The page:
The attack by Palestinian Black September commandos at the 1972 Munich Olympics is one of the most sadly notorious terrorist acts in sports history. But not many people know that one of the survivors of the Israeli team was a certain Shaul Ladany, a walker. In the walking event, held the day before the attack on the Olympic village, Ladanay had finished 19th. A far from spectacular result, certainly not worthy of being engraved in the annals of sporting history. So why all the attention on Ladanay? Why go so far as to devote a book to him? Because, as well as the 1972 attack, Ladanay had already succeeded in surviving another, even bigger massacre: the Holocaust. One year at Bergen-Belsen, at the age of 8, he witnessed the death of almost  his entire family. Later he moved to Israel, achieving a degree in engineering and developing a lasting passion for competitive walking, the most gruelling athletic discipline after (or alongside) the marathon. But his real walk, more than on the synthetic surface of a track (which nonetheless won him 28 medals in his own country and two qualifications for the Olympics), was through history: from the Holocaust to Munich, from the Six Day War to Yom Kippur, from Eichmann to Nixon. Ladanay walked through the twentieth century, playing an active part firstly in the history of his people and then of his country. With all the effort, cramps and sweat of a walker. But without ever losing the smile that went together with his round glasses, always aware – despite the atrocities he had witnessed – of the richness of life. “Should we describe you as the survivor par excellence?”, reporters often asked him. “I wouldn’t know”, he answered “you could definitely say that my life has never seen any boring moments”.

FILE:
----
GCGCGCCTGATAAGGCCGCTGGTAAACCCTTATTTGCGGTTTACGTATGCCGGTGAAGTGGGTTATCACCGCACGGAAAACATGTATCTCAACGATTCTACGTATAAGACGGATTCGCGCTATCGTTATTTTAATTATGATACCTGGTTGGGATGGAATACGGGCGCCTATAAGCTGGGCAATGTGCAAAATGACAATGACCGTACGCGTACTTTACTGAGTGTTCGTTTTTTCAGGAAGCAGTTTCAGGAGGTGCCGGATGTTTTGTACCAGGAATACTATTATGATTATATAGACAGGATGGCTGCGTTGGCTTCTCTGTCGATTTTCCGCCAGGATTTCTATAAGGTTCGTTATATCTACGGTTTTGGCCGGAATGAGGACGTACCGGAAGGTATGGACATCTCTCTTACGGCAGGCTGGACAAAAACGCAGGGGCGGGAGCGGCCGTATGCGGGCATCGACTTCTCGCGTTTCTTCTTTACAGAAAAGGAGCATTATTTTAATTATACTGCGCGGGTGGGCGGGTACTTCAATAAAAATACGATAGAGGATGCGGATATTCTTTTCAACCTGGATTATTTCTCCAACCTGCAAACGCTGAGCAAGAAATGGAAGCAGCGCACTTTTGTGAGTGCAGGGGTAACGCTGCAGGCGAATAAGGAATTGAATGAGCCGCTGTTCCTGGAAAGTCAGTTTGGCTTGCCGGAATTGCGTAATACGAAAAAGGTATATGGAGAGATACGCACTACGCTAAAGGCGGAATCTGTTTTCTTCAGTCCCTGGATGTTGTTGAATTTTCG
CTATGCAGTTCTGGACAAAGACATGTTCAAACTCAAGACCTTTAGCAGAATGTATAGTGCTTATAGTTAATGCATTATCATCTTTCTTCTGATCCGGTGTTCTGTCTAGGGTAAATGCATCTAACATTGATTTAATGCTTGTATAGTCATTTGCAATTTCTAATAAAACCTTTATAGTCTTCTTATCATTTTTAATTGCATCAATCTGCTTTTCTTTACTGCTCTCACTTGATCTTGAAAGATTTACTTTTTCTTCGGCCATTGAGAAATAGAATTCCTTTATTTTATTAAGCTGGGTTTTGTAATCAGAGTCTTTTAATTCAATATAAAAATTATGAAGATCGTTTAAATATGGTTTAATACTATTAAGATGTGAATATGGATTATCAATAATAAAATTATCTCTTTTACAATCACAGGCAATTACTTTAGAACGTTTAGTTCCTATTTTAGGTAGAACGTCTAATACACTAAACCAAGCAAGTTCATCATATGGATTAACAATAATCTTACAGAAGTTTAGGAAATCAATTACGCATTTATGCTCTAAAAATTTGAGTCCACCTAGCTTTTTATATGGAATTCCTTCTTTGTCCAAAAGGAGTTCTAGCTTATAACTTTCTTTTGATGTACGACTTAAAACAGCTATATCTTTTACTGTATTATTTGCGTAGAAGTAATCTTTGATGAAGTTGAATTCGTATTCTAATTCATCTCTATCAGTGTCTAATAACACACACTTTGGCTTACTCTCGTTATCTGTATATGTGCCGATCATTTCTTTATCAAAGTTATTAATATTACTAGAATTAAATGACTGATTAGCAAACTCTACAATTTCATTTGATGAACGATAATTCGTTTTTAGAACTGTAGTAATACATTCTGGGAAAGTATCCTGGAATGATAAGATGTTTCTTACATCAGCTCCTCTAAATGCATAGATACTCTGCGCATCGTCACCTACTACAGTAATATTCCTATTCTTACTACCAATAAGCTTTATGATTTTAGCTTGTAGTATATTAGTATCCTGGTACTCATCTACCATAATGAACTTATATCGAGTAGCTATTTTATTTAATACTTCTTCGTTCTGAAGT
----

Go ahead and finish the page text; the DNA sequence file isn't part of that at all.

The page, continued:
RUGBY – Playing the Enemy, John Carlin

After twenty-three years in prison, Nelson Mandela won back his freedom and became President of South Africa. But he still had another, even tougher challenge to face: apartheid. He achieved it with the help of rugby and the incredible 1995 World Cup, won by the Springboks..

BASKETBALL – Altro Tiro Altro Giro Altro Regalo, Flavio Tranquillo

Flavio Tranquillo, the celebrated sports journalist, tells the story of his love for basketball. Its history, stars and strategies through the expert eye of someone who has always had a close-up view of the sport. An exciting account.

MARATHON – Il testamento del Maratoneta: una storia vera (the tale of the marathon runner: a true story) Manuel Sgarella

The incredible and little-known adventure of Carlo Airoldi who in 1896 walked from Milan to Athens without a penny in his pocket, to take part in the first modern Olympics. Two thousand kilometres to make history.

CYCLING – Alberto Toscano, Gino Bartali. Una bici contro il Fascismo (a bicycle against fascism) , Baldini + Castoldi

Gino Bartali, partly due to his closed, introspective, authentically hard Tuscan character (also summed up by his concise but apt nickname: Ginettaccio), never enjoyed the favour of the spotlight. That privilege went to his rival Fausto Coppi, despite being forced to share his victories with Ginettaccio, and it was to Coppi that one of the RAI TV channel’s best ever vocal “close-ups” was dedicated: “Just one man in control. His jersey is blue and white. His name is Fausto Coppi”. This was how radio commentator Mario Ferretti, with skilful dramatic effect, described the penultimate stage of the 1949 Giro d’Italia to the thousands, if not millions, of Italians glued to their radios. The stage was sufficiently epic as to impress Dino Buzzati, bewitched by what he called “magical cycling inspired by the infernal effort”. And taking second place in that stage was Bartali, often destined to play second fiddle despite the fact that he too, with a record of three victories in the Giro d’Italia and two in the Tour de France, was a champion. In Gino Bartali. Una bici contro il Fascismo (Gino Bartali. A bicycle against fascism), Alberto Toscano sets out to recast Bartali with the merit that he deserves, showing readers not only the champion but above all the man. He who, in silence and without bragging, saved thousands of Jews by carrying false documents in the frame of his bicycle, for the simple reason that it was the “right thing to do”. A simple man, a devoted husband and a religious Italian who, for this very reason, was liked by the general public and who, in his modesty, opposed the myths of fascist propaganda. A great human being and, at the same time, legendary in the strength of his exertions: a Sisyphus who, instead of a rock, constantly forced his bicycle uphill.